Now that being openly gay is illegal in Russia, a Moscow mayoral candidate is moving to ban homosexuals from donating blood, citing fears of HIV/AIDS.
Mikhail Dyegtyaryov is drawing anger from Russian activists, but the move helps him shore up the vote of many Russians and the Orthodox Church, according to Reuters.
Dyegtyaryov claims that his proposal will curb the country’s HIV/AIDS epidemic, but experts say the real problem is Russia’s high rates of drug addiction.
AIDS Healthcare Foundation spokesman Ged Kenslea said about 90 percent of new HIV infections in Eastern Europe and Central Asia happen in Russia or Ukraine.
AHF has 32 testing and prevention sites in those countries and treats thousands of patients, and Kenslea said homosexuality isn't the biggest factor to consider in the country's AIDS epidemic.
"Their epidemic is really driven by intravenous drug use," Kenslea told TakePart.
If it passes, the law in Russia will match the policy in the United States, where gay and bisexual men are banned from donating blood.
In the United States, activists are calling for a revision to the Food And Drug Administration’s rule, which has been in place since 1983.
American Red Cross officials say they’re required to follow the federal regulations, but the organization “does support the use of rational, scientifically-based deferral periods that are applied fairly and consistently among donors who engage in similar risk activities.”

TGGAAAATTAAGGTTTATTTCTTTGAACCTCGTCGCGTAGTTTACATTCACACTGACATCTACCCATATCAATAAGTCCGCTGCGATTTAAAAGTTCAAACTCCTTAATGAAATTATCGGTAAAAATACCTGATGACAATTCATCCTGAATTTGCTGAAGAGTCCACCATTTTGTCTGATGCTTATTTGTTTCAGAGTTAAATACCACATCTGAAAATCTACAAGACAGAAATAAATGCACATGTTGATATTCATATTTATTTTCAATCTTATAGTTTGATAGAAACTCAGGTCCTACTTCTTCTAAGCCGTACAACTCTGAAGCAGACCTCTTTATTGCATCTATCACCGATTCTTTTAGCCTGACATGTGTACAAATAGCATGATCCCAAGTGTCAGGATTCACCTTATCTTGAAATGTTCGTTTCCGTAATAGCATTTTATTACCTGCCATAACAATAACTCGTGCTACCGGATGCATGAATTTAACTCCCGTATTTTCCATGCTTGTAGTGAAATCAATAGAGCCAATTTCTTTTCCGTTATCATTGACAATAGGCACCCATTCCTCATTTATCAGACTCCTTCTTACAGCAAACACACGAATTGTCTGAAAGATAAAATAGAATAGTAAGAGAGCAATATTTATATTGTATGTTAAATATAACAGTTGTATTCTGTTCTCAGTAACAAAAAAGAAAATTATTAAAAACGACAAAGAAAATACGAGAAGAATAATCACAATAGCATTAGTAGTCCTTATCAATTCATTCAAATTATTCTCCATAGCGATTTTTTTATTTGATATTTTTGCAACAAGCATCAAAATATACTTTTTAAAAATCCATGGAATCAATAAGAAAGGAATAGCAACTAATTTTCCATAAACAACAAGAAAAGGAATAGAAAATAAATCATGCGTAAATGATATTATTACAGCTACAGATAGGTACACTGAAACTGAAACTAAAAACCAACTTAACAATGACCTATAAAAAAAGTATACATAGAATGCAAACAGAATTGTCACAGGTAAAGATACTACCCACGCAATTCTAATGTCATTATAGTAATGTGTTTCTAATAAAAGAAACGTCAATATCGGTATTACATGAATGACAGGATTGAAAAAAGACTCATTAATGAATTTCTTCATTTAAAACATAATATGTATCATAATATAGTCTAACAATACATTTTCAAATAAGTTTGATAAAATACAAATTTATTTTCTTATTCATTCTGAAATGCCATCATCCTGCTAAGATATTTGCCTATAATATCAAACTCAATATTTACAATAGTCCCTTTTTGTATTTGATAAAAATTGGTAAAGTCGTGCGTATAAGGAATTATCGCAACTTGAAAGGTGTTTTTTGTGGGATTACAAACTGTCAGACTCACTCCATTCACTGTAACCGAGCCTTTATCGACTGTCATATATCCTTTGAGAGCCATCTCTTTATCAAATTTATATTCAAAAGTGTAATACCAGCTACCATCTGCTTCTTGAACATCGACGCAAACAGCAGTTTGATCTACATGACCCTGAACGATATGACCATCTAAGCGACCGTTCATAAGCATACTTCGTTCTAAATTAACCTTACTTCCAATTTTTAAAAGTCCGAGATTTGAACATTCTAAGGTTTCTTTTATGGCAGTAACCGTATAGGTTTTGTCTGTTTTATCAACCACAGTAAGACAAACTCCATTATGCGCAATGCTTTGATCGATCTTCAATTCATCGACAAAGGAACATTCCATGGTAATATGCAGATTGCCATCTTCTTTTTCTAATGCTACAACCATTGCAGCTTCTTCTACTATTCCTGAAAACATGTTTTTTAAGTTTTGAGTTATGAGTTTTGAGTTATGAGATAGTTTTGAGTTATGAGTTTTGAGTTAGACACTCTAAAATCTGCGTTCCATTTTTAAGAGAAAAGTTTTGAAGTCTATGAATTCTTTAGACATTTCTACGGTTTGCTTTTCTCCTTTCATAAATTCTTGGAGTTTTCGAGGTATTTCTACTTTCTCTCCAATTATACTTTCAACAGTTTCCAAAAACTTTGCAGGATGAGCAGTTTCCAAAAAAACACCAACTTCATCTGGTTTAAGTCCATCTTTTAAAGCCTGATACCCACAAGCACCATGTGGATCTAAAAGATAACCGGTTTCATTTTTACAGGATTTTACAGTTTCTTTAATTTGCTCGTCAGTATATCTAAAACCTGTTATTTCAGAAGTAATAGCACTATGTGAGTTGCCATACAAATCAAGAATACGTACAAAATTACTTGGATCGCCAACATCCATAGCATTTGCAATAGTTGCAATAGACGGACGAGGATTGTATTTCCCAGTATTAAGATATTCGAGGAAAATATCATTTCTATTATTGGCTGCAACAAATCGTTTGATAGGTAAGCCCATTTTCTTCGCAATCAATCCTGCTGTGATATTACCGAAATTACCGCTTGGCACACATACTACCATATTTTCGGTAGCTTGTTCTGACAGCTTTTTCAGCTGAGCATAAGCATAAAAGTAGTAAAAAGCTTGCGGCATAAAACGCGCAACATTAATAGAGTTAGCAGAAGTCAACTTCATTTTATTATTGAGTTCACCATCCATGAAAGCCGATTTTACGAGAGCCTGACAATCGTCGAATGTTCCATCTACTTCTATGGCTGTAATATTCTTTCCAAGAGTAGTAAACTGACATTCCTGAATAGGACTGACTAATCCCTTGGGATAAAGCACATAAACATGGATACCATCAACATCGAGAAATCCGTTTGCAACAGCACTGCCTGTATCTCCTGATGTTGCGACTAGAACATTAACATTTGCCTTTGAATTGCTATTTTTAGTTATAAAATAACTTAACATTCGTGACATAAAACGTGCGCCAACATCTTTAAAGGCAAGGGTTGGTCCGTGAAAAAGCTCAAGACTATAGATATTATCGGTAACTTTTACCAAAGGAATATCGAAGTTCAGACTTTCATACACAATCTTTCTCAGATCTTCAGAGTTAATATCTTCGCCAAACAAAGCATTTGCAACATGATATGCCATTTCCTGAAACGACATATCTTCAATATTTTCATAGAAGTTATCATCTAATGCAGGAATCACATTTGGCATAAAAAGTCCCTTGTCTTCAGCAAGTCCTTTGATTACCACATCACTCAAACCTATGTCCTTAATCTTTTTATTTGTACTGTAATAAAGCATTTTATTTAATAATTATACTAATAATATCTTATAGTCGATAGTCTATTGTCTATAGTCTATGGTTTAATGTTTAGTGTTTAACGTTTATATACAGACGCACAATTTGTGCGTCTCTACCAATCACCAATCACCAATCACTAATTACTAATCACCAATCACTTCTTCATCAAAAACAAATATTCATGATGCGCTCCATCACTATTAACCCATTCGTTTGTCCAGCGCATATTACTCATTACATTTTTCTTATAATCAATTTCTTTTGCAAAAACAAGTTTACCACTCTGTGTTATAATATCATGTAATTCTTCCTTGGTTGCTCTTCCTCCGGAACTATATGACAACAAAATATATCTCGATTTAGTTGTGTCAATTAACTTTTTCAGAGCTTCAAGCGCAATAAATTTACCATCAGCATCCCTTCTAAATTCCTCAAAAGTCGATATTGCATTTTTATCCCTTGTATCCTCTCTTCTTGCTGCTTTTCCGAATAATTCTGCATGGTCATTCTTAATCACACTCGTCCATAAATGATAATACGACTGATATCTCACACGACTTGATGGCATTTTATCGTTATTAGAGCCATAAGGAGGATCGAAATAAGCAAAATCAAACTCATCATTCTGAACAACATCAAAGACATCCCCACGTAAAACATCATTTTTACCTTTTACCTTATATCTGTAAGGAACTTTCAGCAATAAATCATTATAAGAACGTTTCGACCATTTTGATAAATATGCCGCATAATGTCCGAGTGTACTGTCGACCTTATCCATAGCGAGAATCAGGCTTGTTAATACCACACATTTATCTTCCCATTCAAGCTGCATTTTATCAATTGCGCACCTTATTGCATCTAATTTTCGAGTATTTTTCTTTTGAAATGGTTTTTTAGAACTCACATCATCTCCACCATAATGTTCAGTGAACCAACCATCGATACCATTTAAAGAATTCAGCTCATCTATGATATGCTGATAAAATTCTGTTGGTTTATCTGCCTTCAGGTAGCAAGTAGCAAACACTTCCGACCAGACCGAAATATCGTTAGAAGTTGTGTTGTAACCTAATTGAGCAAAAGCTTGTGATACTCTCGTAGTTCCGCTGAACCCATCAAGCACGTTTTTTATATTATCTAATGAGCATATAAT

American medical experts think the policy is outdated, and overlooks the fact that AIDS/HIV has been a growing problem among heterosexuals.
University of Southern California infectious disease specialist, Dr. Emily Blodget, told USA Today last month that the blood pool is very safe, and would stay very safe without the anti-gay regulation because of the rigorous testing that is standard today.
“To be honest, (HIV infection) could happen with anyone now. We need to be just as concerned with heterosexuals as homosexuals,” she said.
The mayor of Campbell, Calif., has taken up a petition to ask the FDA to end the lifetime ban on gay men who want to donate blood.
Mayor Evan Low says that although he has a hosted blood drive on city property, he can’t participate because he is a gay man. He calls the current FDA ban “wildly outdated” and says it perpetuates discrimination against gays.
“We are behind in our policies in comparison to other countries. Both Canada and the UK in recent years have lifted their lifetime ban restrictions,” Low writes.
Adding to the frustratation of Russia's gay community, the legislative attack on homosexuality didn’t stop at blood donations.
Dyegtyaryov told a press conference that Russian parliament is also working on a plan to give homosexuals free “conversion therapy” that would allow them to “return to normal life and become heterosexuals.”
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Original article from TakePart